This ruling is a double first in that an individual undertaking has never before received such a huge fine (the record up to now being EUR 350 million against Orange, Competition Authority, 17 Dec. 2015, LawLex201500001757JBJ).

Its two wholesalers were also fined EUR 62 and 76 million bringing the total to EUR 1.24 billion and secondly, insofar as the sanctions for abuse of economic dependence are extremely rare: only three other convictions have been registered to date. The case originates from the complaint filed in 2012 by eBizcuss, a specialist distributor which had complained of gradual foreclosure from the market following the opening, by the Apple brand, of its own stores. The investigation carried out by the Competition Authority (Autorité de la concurrence – AdlC) revealed three anticompetitive practices.

  1. Agreement to share customers and products between Apple and its two wholesalers

According to the Authority, Apple had reached an agreement with its two wholesalers, world leaders in the wholesale trade in electronic products, not to compete with each other and to prevent distributors from competing with each other. The agreement was based on a rigid system, accepted by wholesalers, of allocating quantities of products available to each distributor. As a result, Apple froze intra-brand competition in the wholesale market.

Business growth for resellers has been hindered by limited inventory and less opportunity for competition among wholesalers. The purchase and resale policies of the latter, in principle independent operators, are by Apple for some products, while for certain customers, they could be in competition with Apple.

  1. Vertical price fixing

Apple was also found to have implemented resale price maintenance in respect of Apple premium resellers (APR) by the dissemination of “recommended” prices on media accessible to consumers; terms relating to the use of the brand which had the effect of restricting the commercial initiative of distributors by requiring them to use the media provided by Apple during promotional operations, under penalty of immediate termination of the contract; price monitoring accompanied by reprisals. Price surveys carried out during the investigation established that almost half of the retail market was aligned with prices charged by Apple Stores and the brand’s website.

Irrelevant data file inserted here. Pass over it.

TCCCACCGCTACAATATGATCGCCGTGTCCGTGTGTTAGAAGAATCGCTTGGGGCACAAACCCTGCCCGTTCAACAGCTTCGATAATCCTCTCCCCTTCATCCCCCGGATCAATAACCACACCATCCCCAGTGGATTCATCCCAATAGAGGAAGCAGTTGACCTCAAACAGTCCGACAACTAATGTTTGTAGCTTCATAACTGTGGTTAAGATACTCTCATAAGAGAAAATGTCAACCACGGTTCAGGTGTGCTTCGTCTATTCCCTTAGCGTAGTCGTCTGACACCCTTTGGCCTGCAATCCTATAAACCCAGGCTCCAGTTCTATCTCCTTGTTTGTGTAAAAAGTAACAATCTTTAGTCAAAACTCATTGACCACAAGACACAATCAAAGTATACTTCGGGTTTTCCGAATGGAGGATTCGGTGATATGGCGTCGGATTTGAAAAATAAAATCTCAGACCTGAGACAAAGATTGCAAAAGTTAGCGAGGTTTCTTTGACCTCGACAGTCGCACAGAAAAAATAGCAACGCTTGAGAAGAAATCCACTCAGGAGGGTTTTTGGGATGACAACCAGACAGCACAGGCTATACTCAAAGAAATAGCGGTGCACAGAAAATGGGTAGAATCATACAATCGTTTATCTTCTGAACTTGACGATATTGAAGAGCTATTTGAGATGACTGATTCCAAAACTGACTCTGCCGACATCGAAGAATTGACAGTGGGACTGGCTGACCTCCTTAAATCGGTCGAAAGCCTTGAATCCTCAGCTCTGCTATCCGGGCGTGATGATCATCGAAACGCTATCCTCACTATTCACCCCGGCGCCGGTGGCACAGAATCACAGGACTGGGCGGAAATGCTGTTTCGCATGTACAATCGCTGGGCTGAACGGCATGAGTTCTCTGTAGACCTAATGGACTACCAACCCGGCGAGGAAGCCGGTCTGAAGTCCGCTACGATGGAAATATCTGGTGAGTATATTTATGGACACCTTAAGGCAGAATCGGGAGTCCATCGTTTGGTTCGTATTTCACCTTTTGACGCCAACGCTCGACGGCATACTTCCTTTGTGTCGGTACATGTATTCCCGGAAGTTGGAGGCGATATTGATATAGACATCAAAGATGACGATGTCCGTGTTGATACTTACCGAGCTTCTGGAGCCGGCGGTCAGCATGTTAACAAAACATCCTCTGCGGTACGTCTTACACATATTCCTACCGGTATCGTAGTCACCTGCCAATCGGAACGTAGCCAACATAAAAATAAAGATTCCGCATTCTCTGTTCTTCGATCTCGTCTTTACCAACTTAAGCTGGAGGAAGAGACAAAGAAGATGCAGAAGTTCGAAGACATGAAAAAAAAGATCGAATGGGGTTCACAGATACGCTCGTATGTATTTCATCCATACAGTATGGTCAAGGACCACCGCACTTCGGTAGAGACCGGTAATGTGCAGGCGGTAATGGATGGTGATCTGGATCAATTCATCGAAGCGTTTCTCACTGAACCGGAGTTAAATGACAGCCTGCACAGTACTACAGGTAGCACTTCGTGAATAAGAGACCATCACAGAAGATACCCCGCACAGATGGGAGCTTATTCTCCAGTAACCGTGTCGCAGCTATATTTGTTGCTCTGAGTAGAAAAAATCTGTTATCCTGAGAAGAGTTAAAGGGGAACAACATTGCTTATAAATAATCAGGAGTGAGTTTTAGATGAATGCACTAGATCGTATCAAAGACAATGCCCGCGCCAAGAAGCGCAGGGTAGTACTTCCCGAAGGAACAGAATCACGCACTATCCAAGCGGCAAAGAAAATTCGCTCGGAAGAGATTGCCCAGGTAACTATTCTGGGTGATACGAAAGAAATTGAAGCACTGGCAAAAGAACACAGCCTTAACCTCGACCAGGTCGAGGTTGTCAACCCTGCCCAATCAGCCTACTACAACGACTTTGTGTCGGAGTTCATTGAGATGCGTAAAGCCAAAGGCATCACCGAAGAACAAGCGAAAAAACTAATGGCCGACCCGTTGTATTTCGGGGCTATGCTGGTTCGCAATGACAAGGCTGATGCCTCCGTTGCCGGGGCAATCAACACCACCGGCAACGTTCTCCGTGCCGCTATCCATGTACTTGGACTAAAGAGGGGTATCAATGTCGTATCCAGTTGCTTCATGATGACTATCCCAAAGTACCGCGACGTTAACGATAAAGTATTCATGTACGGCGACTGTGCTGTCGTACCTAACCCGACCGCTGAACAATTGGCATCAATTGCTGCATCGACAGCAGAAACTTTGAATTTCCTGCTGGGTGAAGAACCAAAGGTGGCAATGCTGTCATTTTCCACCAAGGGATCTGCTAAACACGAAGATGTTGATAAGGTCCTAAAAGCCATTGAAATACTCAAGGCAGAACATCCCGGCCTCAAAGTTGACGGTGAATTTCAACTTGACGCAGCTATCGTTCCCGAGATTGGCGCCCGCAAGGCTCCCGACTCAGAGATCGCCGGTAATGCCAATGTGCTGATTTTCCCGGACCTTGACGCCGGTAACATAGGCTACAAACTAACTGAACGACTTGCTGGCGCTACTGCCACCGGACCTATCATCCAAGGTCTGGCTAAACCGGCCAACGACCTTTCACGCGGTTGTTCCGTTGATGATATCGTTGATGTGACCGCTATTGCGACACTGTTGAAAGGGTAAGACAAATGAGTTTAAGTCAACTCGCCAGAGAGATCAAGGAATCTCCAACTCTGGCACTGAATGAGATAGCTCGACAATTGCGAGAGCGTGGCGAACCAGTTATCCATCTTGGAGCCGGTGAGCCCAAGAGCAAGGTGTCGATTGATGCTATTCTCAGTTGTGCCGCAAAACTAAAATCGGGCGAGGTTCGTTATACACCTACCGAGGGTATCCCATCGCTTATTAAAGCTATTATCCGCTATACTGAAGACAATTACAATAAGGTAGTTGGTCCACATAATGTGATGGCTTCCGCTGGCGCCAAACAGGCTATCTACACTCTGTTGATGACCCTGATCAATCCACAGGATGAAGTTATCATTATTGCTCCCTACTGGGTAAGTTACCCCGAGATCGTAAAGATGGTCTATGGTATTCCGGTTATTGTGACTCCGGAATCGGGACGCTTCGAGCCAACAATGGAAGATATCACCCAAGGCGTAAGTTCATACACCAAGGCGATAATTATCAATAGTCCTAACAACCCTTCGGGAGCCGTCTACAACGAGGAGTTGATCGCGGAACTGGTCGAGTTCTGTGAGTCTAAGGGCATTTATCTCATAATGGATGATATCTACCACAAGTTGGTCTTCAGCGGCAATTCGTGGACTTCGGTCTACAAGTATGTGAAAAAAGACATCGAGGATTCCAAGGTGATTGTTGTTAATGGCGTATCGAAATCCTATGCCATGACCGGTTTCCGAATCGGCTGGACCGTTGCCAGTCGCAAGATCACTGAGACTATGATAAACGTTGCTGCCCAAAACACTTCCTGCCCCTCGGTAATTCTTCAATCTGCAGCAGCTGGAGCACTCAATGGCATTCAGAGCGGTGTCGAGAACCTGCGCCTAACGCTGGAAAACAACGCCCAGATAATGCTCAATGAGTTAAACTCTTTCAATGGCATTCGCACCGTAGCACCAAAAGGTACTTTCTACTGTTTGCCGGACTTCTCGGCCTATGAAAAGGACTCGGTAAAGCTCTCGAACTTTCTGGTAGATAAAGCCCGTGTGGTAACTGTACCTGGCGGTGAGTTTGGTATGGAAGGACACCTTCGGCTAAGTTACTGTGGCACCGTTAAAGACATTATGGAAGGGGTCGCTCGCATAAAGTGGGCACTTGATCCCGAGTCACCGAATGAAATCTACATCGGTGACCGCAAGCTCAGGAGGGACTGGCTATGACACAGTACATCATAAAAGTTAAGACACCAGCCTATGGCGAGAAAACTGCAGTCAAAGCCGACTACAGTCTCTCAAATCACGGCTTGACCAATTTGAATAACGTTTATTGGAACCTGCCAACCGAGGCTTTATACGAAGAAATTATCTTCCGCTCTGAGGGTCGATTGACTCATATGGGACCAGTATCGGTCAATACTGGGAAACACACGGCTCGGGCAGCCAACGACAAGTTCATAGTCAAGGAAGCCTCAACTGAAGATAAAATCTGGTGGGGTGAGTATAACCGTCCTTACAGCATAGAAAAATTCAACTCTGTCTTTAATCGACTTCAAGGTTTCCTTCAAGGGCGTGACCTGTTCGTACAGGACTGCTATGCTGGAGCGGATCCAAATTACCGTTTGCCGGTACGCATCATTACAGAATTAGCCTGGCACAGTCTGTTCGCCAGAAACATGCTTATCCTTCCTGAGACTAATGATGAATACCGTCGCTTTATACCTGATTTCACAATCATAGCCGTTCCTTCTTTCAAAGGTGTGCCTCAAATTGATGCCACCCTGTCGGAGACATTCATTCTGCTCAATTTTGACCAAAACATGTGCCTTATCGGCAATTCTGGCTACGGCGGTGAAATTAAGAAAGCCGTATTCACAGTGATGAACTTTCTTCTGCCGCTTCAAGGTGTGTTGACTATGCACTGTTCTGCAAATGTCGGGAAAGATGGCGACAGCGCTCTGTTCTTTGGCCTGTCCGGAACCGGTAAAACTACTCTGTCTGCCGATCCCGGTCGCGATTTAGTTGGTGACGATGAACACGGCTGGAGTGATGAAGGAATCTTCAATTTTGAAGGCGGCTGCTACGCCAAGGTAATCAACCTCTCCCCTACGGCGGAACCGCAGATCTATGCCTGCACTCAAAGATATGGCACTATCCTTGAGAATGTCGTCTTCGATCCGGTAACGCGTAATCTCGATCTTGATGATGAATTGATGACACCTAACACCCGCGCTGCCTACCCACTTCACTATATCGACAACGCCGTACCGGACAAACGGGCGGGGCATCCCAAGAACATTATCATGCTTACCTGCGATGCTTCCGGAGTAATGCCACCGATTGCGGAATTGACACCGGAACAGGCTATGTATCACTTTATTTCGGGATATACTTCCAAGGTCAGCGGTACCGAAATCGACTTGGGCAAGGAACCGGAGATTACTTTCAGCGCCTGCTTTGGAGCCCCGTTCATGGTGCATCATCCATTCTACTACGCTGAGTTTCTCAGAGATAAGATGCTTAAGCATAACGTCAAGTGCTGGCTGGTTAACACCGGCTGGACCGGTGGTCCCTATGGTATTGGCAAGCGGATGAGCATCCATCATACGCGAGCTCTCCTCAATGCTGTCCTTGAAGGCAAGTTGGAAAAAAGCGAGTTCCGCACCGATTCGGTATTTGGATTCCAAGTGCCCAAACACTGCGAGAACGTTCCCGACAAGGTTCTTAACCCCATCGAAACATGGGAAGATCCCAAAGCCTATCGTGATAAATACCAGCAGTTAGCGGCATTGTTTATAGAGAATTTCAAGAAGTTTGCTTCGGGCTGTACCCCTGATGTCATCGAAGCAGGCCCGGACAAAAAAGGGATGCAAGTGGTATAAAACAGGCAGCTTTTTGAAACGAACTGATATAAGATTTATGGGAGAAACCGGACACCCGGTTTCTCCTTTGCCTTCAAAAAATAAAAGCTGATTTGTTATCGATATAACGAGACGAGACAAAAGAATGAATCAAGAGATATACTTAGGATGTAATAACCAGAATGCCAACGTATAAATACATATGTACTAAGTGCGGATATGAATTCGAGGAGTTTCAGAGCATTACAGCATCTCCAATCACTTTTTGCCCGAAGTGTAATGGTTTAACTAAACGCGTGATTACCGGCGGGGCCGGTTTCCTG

1. Abuse of economic dependence of Apple Premium Resellers

According to the Authority, the economic dependence of APRs stems from a complex tangle of contract terms by which Apple requires them to devote themselves almost exclusively to its products and prohibits them, for the duration of the contract and up to six months after its term, from opening a store specializing in the exclusive sale of competing products anywhere in Europe. However, it is also the result of the lack of a possible alternative due to the strong attachment of customers to the brand. The abuse consists of problems obtaining supplies and discriminatory treatment of APRs compared to Apple stores and the brand’s website, especially during new product launches and at the end-of-year holiday period, which cannot be explained by stock shortages. Uncertainty created about trading conditions (discretionary discounts and outstanding payments) has further increased the dependence of APRs. The practices have, says the Competition Authority, allowed Apple to benefit from national coverage without having to invest in its own stores and to concentrate the implementation of its Apple Stores in the most profitable areas.

Apple has, as expected, already declared its intention to appeal.